|Jun 9, 2013, 06:33 PM||#1|
External drive wont mount
I have an external drive that I bought from other world computing about a year ago. I use it regularly, but rarely connect it to anything other than my MacBook Pro. Yesterday when I connected it I got the error "The disk you inserted was not readable by this computer". So I ran disk utility and found a few errors. Then I was able to repair the disk, but it wont mount within finder. When I try to mount it within disk utility i get "Mount failed". I have rebooted several times and reset the PRAM also. What would be the next troubleshooting step to mount or recover this drive?
2.16 GHZ MacBook Pro running Mac OS 10.6.8
Hard drive is Hitachi
Manufacturer: Other World Computing
Maximum Speed: Up to 800 Mb/sec
Connection Speed: Up to 800 Mb/sec
OEM ATA Device 00 Unit:
Unit Software Version: 0x10483
Unit Spec ID: 0x609E
Firmware Revision: 0x301
Product Revision Level: 0
OEM ATA Device 00 SBP-LUN:
Capacity: 500.11 GB (500,107,862,016 bytes)
Removable Media: Yes
BSD Name: disk1
Partition Map Type: GPT (GUID Partition Table)
S.M.A.R.T. status: Not Supported
Capacity: 209.7 MB (209,715,200 bytes)
BSD Name: disk1s1
Capacity: 499.76 GB (499,763,888,128 bytes)
File System: Journaled HFS+
BSD Name: disk1s2
|Jun 14, 2013, 09:46 AM||#3|
"What would be the next troubleshooting step to mount or recover this drive?"
Here's what I did when I was in a situation similar to yours. I had a drive with a partition on it that would no longer mount. Unfortunately, that partition had the data that I wanted on it (many hundreds of mp3 files).
Even data recovery software (I was using Data Rescue) couldn't "touch" it, because it wouldn't mount and DR couldn't access the unmounted partition.
1. I first re-initialized the drive into a SINGLE partition (but I -DID NOT- choose to "zero out" the drive)
2. The drive was now "mountable" -- even though it showed that "nothing" was on it, no contents!
3. I then launched Data Rescue and "attacked" the (so called) empty drive. DR "ignored" the drive's [new] directory and went "right to the platters" -- and FOUND the old file data which was still there (because I didn't zero out the data, remember?). It then scavenged the data from the drive sectors and re-assembled it and saved it onto a second "scratch drive".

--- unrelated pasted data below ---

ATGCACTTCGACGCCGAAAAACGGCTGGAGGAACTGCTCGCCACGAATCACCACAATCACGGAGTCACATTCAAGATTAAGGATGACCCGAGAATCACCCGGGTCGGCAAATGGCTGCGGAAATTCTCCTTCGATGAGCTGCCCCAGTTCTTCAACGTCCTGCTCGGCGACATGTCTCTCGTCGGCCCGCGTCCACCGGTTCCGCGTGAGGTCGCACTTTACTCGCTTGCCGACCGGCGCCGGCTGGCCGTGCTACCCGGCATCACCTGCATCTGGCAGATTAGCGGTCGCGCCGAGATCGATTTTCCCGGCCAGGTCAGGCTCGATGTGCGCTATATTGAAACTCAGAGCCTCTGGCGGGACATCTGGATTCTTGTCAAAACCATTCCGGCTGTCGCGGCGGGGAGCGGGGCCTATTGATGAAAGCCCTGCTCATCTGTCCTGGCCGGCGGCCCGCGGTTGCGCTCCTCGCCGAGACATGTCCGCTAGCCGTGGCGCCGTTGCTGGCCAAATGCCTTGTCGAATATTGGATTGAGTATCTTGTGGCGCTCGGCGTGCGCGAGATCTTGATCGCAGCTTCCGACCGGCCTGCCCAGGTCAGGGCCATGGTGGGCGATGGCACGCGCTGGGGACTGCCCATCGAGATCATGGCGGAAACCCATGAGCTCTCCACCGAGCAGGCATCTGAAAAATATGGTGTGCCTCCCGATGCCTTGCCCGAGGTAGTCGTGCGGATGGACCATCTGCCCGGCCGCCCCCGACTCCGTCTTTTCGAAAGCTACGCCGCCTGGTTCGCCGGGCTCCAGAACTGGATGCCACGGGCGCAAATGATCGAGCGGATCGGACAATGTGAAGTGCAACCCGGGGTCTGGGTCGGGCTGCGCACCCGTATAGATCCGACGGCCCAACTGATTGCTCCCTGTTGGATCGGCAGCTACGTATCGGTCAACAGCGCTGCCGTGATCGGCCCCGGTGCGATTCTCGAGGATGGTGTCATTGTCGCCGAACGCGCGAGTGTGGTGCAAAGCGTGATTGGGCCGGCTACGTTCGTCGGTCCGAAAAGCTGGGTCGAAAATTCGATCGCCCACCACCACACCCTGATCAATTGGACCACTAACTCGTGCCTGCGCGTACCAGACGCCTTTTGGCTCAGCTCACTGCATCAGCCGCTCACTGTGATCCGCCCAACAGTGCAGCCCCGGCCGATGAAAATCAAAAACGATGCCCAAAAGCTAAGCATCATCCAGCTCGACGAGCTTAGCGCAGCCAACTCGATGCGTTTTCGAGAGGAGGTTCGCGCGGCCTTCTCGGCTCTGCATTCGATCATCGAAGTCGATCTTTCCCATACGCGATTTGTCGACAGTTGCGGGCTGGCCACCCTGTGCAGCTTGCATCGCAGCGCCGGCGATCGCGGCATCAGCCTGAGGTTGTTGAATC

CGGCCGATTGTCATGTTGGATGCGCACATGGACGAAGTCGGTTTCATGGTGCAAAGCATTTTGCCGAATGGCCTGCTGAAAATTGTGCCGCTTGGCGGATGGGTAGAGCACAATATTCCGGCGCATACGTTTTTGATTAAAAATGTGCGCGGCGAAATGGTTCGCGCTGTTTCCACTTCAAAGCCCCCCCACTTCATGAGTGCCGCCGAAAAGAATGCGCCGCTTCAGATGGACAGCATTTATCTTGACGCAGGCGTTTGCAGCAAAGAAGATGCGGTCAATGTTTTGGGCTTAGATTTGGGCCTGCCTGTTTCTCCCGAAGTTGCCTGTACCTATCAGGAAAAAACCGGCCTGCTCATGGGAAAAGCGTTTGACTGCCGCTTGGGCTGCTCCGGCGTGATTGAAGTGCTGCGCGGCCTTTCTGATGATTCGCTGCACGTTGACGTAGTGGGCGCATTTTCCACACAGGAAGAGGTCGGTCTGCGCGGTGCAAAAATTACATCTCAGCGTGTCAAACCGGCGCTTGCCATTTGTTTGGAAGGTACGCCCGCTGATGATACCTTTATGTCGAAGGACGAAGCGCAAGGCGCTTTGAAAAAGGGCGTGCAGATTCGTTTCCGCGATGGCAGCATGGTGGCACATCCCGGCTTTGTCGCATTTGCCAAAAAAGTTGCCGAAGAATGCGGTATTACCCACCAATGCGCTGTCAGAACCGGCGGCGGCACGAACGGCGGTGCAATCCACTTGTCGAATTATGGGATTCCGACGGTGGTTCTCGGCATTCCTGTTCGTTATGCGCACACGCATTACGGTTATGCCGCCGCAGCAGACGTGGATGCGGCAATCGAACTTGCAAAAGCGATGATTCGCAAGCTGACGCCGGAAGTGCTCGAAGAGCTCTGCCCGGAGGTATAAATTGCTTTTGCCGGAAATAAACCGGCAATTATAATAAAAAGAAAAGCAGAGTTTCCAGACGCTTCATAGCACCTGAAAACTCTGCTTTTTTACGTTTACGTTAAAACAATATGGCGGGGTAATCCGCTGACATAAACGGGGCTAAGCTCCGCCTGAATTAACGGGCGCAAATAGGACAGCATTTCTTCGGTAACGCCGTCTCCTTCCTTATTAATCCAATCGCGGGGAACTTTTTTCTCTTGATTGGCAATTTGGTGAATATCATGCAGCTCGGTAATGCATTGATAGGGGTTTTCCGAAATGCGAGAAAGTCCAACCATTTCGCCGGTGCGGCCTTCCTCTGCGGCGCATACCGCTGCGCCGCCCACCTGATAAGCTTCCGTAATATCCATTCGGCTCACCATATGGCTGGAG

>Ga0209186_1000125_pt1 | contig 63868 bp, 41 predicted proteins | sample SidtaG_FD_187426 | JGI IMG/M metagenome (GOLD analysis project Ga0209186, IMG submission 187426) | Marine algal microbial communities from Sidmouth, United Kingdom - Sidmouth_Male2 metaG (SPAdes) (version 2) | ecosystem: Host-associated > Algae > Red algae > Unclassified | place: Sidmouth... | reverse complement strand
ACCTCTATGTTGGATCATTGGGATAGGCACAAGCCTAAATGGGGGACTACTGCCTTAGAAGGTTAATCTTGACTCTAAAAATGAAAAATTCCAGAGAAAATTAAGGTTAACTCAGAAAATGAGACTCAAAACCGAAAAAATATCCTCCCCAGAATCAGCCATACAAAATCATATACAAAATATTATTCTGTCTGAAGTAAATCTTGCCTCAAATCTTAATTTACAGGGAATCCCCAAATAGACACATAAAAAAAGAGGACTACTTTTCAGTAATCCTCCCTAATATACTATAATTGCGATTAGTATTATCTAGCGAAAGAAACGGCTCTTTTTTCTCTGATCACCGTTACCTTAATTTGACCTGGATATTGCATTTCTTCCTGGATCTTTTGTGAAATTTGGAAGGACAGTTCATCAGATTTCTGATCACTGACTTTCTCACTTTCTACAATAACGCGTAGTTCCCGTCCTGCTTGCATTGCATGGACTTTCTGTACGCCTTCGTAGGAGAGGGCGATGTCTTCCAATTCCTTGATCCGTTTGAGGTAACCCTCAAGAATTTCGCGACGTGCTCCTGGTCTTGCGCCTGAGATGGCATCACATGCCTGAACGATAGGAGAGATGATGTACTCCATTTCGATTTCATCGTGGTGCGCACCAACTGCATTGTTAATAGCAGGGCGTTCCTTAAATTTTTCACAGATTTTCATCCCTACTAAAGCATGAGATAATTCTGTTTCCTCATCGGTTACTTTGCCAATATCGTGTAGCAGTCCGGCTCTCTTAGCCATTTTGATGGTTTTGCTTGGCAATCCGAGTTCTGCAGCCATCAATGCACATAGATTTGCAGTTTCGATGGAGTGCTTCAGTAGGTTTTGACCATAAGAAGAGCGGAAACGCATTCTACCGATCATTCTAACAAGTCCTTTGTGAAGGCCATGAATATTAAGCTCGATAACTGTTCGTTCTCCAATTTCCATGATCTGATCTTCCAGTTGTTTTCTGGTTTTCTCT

This scenario -MIGHT- work for you if nothing else does. No promises. But before you give up on the drive, it could help you get some of the data back.
What you will need:
1. A SECOND drive -- yes, you'll have to buy another one. I recommend that you get a USB3/SATA "docking station" and a "bare drive", instead of a pre-assembled external.
2. Data recovery software, such as "Data Rescue 3" or "Stellar Phoenix Data Recovery".
It will take some time, some money, and an effort to learn on your part. There is no way around this.
Also, be aware that even when data recovery is successful (as it was for me), you will probably lose most (if not all) of your file names, and you will also lose any pre-existing folder hierarchies. These were "constructs of the directory", and to get at the data, it was necessary to replace the old directory with a "fresh" one (when you re-initialize).
DO NOT DO NOT DO NOT "zero out" when you re-initialize! This WILL "wipe out" any chance of getting the data back!
One other thing to be aware of: if your drive has experience an actual hardware failure, such as broken drive heads, the above process won't work. It's only for when the directory structures have been damaged (soft failure). When a drive has a hardware failure, it usually has to be taken apart before there can be any recovery -- an expensive operation.
|Jun 14, 2013, 10:26 AM||#4|
for Fishrrman and the procedure outlined. I use some like that with a problematic SD card damaged by a stupid PC. But I used Stellar Phoenix, Mac edition.
I was able to recover all the info. But takes a lot of time (and was a 16 GB SD card, pal...!)
So, give it a try if the info is valuable for you. Otherwise, think about the HDD as dead....
Mac Pro 2012 3.06 Westmere version, 12 Core 64 GB RAM, 4 TB , iPhone 5 (black)
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